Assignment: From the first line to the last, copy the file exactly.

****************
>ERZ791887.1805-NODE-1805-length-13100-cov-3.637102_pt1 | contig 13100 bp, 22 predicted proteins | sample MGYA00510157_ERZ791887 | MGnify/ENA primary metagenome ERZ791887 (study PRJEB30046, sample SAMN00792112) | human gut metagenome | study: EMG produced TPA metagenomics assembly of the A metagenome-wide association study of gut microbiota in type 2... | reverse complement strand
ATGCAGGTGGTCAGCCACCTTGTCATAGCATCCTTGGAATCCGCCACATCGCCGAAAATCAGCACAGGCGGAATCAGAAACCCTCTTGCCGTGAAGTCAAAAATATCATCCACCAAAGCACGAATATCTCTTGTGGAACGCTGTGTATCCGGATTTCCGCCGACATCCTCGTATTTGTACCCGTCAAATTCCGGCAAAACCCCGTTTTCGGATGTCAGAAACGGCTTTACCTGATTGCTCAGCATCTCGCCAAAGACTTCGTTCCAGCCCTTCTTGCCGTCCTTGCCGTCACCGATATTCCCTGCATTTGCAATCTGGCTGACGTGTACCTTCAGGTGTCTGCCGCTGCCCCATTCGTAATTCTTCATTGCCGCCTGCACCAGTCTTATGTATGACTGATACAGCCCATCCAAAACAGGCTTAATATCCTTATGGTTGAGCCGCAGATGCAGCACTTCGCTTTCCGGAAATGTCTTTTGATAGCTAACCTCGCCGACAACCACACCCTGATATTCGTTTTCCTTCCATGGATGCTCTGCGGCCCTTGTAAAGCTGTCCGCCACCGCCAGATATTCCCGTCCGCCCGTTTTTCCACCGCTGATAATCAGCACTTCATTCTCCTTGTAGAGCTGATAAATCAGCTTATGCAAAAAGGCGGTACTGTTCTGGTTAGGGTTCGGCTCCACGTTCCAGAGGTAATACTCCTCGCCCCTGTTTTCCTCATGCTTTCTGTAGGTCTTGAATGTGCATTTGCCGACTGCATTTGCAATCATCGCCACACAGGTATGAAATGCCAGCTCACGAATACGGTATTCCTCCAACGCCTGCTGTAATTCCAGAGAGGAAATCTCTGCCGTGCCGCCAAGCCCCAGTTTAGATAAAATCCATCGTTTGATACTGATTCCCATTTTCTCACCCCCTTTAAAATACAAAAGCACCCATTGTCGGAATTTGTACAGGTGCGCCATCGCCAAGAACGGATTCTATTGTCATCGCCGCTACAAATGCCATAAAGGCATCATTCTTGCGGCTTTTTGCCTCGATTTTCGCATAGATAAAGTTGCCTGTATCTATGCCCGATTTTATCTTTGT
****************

>ERZ791887.1805-NODE-1805-length-13100-cov-3.637102_pt1 | contig 13100 bp, 22 predicted proteins | sample MGYA00510157_ERZ791887 | MGnify/ENA primary metagenome ERZ791887 (study PRJEB30046, sample SAMN00792112) | human gut metagenome | study: EMG produced TPA metagenomics assembly of the A metagenome-wide association study of gut microbiota in type 2... | reverse complement strand
ATGCAGGTGGTCAGCCACCTTGTCATAGCATCCTTGGAATCCGCCACATCGCCGAAAATCAGCACAGGCGGAATCAGAAACCCTCTTGCCGTGAAGTCAAAAATATCATCCACCAAAGCACGAATATCTCTTGTGGAACGCTGTGTATCCGGATTTCCGCCGACATCCTCGTATTTGTACCCGTCAAATTCCGGCAAAACCCCGTTTTCGGATGTCAGAAACGGCTTTACCTGATTGCTCAGCATCTCGCCAAAGACTTCGTTCCAGCCCTTCTTGCCGTCCTTGCCGTCACCGATATTCCCTGCATTTGCAATCTGGCTGACGTGTACCTTCAGGTGTCTGCCGCTGCCCCATTCGTAATTCTTCATTGCCGCCTGCACCAGTCTTATGTATGACTGATACAGCCCATCCAAAACAGGCTTAATATCCTTATGGTTGAGCCGCAGATGCAGCACTTCGCTTTCCGGAAATGTCTTTTGATAGCTAACCTCGCCGACAACCACACCCTGATATTCGTTTTCCTTCCATGGATGCTCTGCGGCCCTTGTAAAGCTGTCCGCCACCGCCAGATATTCCCGTCCGCCCGTTTTTCCACCGCTGATAATCAGCACTTCATTCTCCTTGTAGAGCTGATAAATCAGCTTATGCAAAAAGGCGGTACTGTTCTGGTTAGGGTTCGGCTCCACGTTCCAGAGGTAATACTCCTCGCCCCTGTTTTCCTCATGCTTTCTGTAGGTCTTGAATGTGCATTTGCCGACTGCATTTGCAATCATCGCCACACAGGTATGAAATGCCAGCTCACGAATACGGTATTCCTCCAACGCCTGCTGTAATTCCAGAGAGGAAATCTCTGCCGTGCCGCCAAGCCCCAGTTTAGATAAAATCCATCGTTTGATACTGATTCCCATTTTCTCACCCCCTTTAAAATACAAAAGCACCCATTGTCGGAATTTGTACAGGTGCGCCATCGCCAAGAACGGATTCTATTGTCATCGCCGCTACAAATGCCATAAAGGCATCATTCTTGCGGCTTTTTGCCTCGATTTTCGCATAGATAAAGTTGCCTGTATCTATGCCCGATTTTATCTTTGT